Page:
Farm Progress is part of the Informa Markets Division of Informa PLC

This site is operated by a business or businesses owned by Informa PLC and all copyright resides with them. Informa PLC's registered office is 5 Howick Place, London SW1P 1WG. Registered in England and Wales. Number 8860726.

Serving: WI

Flooding Has Varying Impact on Wisconsin Farmers

This will be best year for some and worst year for others.

It will be weeks before we know the total impact the storms that flooded southern Wisconsin in June will have on everything from corn and soybean prices to feed supply and availability. But one thing is already clear – the impact of the floods will vary widely from farmer to farmer and neighbor to neighbor.

I figure you will find yourself in one of at least seven separate scenarios based on whether you experienced crop damage or not, have dairy or livestock to feed with the crops you grow, whether you grow all of your forages and purchase your corn, or buy all or nearly all of your feed.

Depending on which scenario you fall into will determine whether this is going to be the best year you've ever had farming in your life, the most disastrous year (and perhaps sadly your last year) farming or somewhere in between.

Scenario 1 – If you are a grain farmer and your crops weren't damaged by the heavy rains or flooding the southern half of the state received between June 5 and June 14, then count yourself as one of the lucky ones. Provided you didn't sell all of your crop back in January when corn prices were hovering around $4 a bushel, then 2008 will likely go down as one of the best years of your life. If you locked in corn prices in the $6 to $8 range and soybean prices in the $14 to $15 per bushel range and you have above average to outstanding yields, then run don't walk to a store to buy a new video camera to record that big, beautiful smile that's flashing across your face. After all, how likely is it that you'll ever see a year as good as this again?

Scenario 2 – If you are a grain farmer and your crops were somewhat damaged by the floods, but your yields are good enough to cover your input costs or you had adequate crop insurance that will allow you to eek out a little profit or at least break even, then you fall into this category. 2008 won't be a banner year for you, but look on the bright side, at least it wasn't a disaster either.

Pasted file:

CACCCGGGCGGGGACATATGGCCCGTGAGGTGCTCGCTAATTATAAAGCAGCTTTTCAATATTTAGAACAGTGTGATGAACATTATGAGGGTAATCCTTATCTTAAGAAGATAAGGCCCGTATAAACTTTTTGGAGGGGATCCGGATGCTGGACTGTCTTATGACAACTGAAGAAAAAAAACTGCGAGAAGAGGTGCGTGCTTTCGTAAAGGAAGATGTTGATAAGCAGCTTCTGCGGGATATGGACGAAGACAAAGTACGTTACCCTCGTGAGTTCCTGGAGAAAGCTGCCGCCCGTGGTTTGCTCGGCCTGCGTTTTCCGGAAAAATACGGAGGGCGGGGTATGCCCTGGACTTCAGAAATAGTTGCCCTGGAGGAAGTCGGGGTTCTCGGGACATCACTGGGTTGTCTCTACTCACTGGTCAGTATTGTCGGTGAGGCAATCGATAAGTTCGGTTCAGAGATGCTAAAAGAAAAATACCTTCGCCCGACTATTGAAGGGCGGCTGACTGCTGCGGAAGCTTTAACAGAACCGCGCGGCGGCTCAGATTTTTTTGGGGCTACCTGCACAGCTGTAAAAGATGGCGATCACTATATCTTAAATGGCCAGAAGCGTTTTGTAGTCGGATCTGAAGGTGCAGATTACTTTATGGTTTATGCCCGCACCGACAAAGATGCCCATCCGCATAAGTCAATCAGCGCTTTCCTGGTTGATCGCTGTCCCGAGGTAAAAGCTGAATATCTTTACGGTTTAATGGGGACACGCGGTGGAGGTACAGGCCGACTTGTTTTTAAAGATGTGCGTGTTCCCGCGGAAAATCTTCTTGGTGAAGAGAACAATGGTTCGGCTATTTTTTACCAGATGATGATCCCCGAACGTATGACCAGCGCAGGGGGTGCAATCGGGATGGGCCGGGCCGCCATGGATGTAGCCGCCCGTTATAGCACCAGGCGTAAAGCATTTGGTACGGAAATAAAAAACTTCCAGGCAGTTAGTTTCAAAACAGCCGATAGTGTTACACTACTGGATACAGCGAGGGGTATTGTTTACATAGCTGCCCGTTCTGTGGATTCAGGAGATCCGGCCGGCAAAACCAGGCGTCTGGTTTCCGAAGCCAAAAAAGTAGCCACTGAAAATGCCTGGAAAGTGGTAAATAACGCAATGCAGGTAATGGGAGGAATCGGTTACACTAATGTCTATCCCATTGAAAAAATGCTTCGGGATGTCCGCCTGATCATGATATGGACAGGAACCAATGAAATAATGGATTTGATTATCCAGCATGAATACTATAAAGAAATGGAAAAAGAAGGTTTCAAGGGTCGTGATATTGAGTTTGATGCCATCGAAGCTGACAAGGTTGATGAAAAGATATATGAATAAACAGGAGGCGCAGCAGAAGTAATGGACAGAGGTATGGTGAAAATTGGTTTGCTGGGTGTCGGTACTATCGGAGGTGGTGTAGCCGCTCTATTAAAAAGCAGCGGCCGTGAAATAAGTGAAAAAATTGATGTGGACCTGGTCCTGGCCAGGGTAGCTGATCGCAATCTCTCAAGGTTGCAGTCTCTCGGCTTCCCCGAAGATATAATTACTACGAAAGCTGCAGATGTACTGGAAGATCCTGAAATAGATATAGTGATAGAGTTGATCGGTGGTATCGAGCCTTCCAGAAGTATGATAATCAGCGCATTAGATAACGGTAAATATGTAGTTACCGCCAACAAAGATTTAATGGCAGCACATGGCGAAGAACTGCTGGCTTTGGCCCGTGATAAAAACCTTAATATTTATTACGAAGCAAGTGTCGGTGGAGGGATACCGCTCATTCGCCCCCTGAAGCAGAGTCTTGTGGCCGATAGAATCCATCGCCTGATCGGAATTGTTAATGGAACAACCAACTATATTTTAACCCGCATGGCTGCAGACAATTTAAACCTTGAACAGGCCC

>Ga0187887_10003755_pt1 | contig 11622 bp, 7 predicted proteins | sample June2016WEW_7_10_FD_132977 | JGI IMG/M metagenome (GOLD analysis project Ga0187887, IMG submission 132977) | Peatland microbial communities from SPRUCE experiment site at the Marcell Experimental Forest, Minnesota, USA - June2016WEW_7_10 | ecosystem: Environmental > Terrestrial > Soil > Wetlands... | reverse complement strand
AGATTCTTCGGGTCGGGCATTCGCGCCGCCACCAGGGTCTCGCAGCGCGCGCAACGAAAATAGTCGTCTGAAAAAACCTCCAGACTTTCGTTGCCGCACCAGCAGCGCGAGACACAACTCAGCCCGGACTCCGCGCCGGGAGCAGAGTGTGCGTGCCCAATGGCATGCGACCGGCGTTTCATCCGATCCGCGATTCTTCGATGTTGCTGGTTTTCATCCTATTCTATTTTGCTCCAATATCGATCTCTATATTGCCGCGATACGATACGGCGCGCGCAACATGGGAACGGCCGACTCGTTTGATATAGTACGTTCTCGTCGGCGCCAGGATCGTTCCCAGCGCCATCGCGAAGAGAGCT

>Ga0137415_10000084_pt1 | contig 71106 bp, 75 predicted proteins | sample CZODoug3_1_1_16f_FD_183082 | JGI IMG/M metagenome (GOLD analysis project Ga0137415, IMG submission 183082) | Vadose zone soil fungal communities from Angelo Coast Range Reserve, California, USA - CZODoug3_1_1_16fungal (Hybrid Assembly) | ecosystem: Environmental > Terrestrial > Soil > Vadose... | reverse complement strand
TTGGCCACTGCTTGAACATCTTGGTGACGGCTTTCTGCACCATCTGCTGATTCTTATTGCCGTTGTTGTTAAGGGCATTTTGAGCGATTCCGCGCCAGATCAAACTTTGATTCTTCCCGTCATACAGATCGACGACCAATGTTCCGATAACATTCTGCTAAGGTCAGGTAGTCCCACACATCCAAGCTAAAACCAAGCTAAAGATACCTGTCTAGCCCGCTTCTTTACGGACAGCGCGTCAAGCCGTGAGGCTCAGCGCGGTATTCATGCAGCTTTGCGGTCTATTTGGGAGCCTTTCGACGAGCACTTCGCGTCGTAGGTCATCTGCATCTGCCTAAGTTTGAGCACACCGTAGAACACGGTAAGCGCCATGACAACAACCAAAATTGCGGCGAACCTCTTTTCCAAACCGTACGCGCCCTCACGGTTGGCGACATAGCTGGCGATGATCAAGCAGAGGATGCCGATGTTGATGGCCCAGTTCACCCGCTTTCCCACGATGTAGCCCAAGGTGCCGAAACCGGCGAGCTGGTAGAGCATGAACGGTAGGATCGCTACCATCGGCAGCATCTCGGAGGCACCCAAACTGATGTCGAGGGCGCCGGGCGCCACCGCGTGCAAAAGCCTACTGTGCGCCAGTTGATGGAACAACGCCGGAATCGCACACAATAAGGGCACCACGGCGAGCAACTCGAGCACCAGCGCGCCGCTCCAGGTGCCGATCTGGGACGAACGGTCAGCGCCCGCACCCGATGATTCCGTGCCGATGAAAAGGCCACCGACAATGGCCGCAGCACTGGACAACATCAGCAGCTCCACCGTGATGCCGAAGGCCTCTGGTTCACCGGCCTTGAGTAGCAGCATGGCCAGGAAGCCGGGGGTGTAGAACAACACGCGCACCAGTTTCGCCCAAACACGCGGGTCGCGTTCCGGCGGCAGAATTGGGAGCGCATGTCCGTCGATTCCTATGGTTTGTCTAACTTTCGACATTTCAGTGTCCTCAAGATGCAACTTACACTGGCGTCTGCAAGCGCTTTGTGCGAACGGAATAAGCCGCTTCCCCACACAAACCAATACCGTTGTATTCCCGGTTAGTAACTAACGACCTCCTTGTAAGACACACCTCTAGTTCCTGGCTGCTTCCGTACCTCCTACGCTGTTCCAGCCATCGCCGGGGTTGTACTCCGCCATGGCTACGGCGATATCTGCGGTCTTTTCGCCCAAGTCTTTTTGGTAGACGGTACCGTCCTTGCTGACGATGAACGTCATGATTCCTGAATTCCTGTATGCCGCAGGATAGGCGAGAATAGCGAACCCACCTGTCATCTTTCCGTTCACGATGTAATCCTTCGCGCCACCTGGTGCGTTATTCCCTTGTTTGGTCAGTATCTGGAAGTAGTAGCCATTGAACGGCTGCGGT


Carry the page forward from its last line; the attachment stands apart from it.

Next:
Scenario 3 – If you are a grain farmer and your crops were wiped out or you locked in your corn for $4 a bushel and now you have to buy corn and soybeans you don't have at much higher prices to fulfill your contracts, and/or you didn't have adequate crop insurance, then this year could wipe you out and end your farming career. Call your banker and see what you can work out. The government may come through with some grants and/or low-interest loans, but there will no doubt be much paperwork involved and many delays before you see any money. Hopefully you have enough equity built up in your farm to carry you through this horrific year.

Scenario 4 – If you are a dairy or livestock producer and grow your own crops and didn't experience much if any crop damage, then you too are probably having a good year but not quite as good a year as your scenario 1 neighbor. You still likely had to purchase some expensive protein to feed your cattle or hogs which cut into your profits a bit. But overall you can count yourself lucky, too.

Scenario 5 – If you are a dairy or livestock producer and grow your forages and buy your corn, then 2008 will probably be a decent year for you, but not outstanding. The days of being able to buy corn for less than it costs to grow are behind us, at least at the moment. Skyrocketing corn and soybean meal prices likely are cutting into your profits and are making 2008 a less than outstanding year.

Scenario 6 – If you are a dairy or livestock producer who purchases nearly all or most of your feed then this was likely not an easy year for you either unless you were able to work out some good feed buys. While it may not be your best year, it could've been worse. Check out what happened to your scenario 7 neighbor.

Scenario 7 – If you milk cows or raise livestock and grow your own crops and your crops were destroyed or severely damaged by flooding, 2008 is a horrific year for you, too. Especially if you don't have adequate crop insurance. Not only did you have to pay and arm and a leg for fertilizer, seed, fuel, land rent and chemicals this spring, but you didn't get a crop and now you have to go out and buy $8 corn and $400 soybean meal to feed your animals. The government may come though with some assistance -- at least this is an election year -- but don't count on the helping hand they extend to be all that generous or speedy. Call your banker and see what you can work out. The earlier you get the dialogue going, the more options you will have. Hopefully you have enough equity built up in your farm to weather this devastating year.

In this together

I'm not trying to make light of any of the challenges Wisconsin farmers are facing in 2008 and neither should you. This was a year when all farmers really needed to have a good growing season and we needed our neighbors to have good crops too, but that didn't happen. In the end, skyrocketing feed prices, limited feed supplies, and escalating crop input costs will cost us all.

While it's too early to tell for certain, I suspect 2008 will go down as a less than stellar year for the majority of farmers in the Badger state. Fortunately, 2007 was a good year for most farmers and maybe next year will be, too.

Hide comments


  • Allowed HTML tags: <em> <strong> <blockquote> <br> <p>

Plain text

  • No HTML tags allowed.
  • Web page addresses and e-mail addresses turn into links automatically.
  • Lines and paragraphs break automatically.